2. Complicated is more about freedom within constraints, its about professionalism and peer respect and validation.  While in the obvious domain is more about top down determined choices here its more about respect, understanding the limits of non-personal trust.  I should be able to trust a Doctor to look after me and make the right diagnosis if they have been properly qualified, have the right experience and I tell them the truth and submit to reasonable tests.  If the company wants me to consult a witch doctor (or the modern equivalent such as a 360 test interpreter whose been through a two day accreditation course or a wellness consultant) then trust breaks down and behaviour in the domain becomes inauthentic – when that happens the culture starts to break down as practice, belief and human needs start to diverge.  If professional judgement is overridden by political need without accepted (the tense is deliberate) agreement then the culture is starting to break down as practice contradicts declaration.  Evidence based policy should be the norm not policy driven evidence.
  3. Complex is where culture becomes the real driver of performance.  In a complex domain everything is connected with everything else mostly in non-obvious ways, very small actions can ripple quickly to create large scale and often fatal changes in belief and value systems.  In my first major article on Cynefin I made the distinction between rule based and ideation cultures.   The first (ordered) can be defined and made explicit; the second (unordered) are the ways we do things around here, the informal obligations and interactions that made things work, or which prevent progress.   This is the area where narrative mapping of culture is critical and we will be launching three major offerings here in the new year.  I’ll amend the blog and link when that is complete.   Basically one maps decisions to identify the reality of culture in an organisation, the other seeks experiential stories that would be communicated to new joiners and the third uses illustrations or art to stimulate thinking.   It’s also an area where we have in the past created sacred story books, something to which I will return in the final post.  I’ve laid out the mechanisms for change here in a previous series of posts but they need expanding.  That will be part of the lunch of the new culture mapping options in the new year.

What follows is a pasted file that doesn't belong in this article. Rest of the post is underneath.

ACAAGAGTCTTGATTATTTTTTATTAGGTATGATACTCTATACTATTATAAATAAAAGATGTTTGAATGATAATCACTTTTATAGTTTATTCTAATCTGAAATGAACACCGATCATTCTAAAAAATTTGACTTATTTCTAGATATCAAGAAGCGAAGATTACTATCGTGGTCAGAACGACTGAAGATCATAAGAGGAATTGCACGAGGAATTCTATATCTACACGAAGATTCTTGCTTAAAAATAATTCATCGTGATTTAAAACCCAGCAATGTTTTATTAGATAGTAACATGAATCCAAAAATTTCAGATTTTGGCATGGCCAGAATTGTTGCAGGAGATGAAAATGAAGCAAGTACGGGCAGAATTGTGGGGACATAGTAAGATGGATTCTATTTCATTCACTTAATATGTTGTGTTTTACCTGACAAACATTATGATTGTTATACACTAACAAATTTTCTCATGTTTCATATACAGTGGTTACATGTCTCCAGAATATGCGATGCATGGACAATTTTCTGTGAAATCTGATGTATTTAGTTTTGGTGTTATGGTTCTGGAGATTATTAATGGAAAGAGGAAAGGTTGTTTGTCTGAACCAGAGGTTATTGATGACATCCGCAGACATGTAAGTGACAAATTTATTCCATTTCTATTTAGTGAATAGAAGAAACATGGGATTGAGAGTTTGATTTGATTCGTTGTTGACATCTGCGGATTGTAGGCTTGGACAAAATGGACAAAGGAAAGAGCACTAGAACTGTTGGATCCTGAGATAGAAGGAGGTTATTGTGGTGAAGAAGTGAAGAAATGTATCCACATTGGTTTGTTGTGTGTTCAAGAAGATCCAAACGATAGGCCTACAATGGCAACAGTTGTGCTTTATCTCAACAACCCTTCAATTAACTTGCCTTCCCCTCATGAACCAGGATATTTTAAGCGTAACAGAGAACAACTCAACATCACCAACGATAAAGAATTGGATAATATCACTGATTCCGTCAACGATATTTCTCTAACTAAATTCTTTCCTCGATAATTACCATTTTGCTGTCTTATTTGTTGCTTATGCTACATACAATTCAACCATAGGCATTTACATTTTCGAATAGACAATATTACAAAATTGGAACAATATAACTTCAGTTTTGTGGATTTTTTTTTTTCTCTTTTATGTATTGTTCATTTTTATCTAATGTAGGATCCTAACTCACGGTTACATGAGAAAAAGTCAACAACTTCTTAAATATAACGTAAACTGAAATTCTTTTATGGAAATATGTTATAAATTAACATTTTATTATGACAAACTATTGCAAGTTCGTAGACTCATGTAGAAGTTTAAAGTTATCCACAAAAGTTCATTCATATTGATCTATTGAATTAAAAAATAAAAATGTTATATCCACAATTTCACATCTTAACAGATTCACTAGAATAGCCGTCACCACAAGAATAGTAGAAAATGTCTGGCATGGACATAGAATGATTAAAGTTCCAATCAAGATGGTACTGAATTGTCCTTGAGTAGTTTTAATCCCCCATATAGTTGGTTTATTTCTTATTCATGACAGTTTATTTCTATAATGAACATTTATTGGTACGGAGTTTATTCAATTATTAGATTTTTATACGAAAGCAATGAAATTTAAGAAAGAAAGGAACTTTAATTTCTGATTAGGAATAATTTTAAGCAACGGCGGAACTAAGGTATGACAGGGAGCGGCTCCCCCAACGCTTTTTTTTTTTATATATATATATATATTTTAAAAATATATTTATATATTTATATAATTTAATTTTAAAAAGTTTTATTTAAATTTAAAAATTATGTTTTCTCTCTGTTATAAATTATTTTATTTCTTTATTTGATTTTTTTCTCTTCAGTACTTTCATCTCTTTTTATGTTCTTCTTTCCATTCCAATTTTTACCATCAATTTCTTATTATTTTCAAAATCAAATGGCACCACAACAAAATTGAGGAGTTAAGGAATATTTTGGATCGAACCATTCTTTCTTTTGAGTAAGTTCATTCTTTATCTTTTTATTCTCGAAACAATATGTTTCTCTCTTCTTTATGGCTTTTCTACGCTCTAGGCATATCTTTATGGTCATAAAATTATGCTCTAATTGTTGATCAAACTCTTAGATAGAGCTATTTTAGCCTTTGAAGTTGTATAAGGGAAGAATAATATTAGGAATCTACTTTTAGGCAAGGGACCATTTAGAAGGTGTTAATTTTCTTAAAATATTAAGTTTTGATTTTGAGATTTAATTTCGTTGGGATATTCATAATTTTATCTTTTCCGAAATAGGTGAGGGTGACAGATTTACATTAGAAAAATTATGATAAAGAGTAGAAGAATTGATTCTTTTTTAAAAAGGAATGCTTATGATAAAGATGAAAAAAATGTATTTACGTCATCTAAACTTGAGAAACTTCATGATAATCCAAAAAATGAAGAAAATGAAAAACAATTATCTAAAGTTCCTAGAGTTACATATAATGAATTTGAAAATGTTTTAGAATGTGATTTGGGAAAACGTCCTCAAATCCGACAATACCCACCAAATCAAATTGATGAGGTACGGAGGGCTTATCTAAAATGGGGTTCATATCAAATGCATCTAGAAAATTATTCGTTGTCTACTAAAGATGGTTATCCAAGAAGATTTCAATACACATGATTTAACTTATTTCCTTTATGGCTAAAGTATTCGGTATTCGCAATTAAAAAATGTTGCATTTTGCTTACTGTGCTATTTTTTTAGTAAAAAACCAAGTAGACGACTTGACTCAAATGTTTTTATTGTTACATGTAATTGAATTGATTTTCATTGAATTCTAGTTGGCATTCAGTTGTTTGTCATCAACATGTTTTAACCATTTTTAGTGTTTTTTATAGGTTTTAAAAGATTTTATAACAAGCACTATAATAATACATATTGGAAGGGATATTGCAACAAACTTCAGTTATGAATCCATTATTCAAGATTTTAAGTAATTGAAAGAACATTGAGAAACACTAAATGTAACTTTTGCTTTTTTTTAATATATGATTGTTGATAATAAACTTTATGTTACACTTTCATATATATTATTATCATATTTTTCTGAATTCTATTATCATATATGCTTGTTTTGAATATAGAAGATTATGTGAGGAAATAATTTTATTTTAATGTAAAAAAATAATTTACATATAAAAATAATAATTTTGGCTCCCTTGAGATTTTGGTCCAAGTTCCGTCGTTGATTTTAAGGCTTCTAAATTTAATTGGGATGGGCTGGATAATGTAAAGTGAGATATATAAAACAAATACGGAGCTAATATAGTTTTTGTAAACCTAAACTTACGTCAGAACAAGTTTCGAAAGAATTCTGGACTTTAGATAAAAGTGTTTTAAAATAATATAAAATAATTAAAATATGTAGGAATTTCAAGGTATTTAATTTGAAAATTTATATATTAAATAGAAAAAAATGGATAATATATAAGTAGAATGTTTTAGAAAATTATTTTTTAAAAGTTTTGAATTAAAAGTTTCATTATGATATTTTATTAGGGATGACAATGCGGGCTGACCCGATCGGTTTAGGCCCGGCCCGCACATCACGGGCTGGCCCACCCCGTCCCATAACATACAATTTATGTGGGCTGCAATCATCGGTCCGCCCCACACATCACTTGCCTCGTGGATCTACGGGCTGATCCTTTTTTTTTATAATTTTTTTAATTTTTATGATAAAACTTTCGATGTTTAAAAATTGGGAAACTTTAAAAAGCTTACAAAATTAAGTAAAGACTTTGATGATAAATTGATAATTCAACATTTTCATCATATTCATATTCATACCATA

4. Chaotic, as I keep having to remind people, is a transitionary state.  You don’t do cultural change when you fall into chaos, you do cultural survival.   But there will be memories so how you act now will carry a long memory.  A crisis is an opportunity for change, but fairness is key and showing some respect of principles vital.  The contingencies of the present may not survive the scrutiny of the future and this is a domain that demands judgement and integrity in leadership more than others.  If you can demonstrate that then it is also an opportunity for change; the old patterns are broken new patterns may now be possible.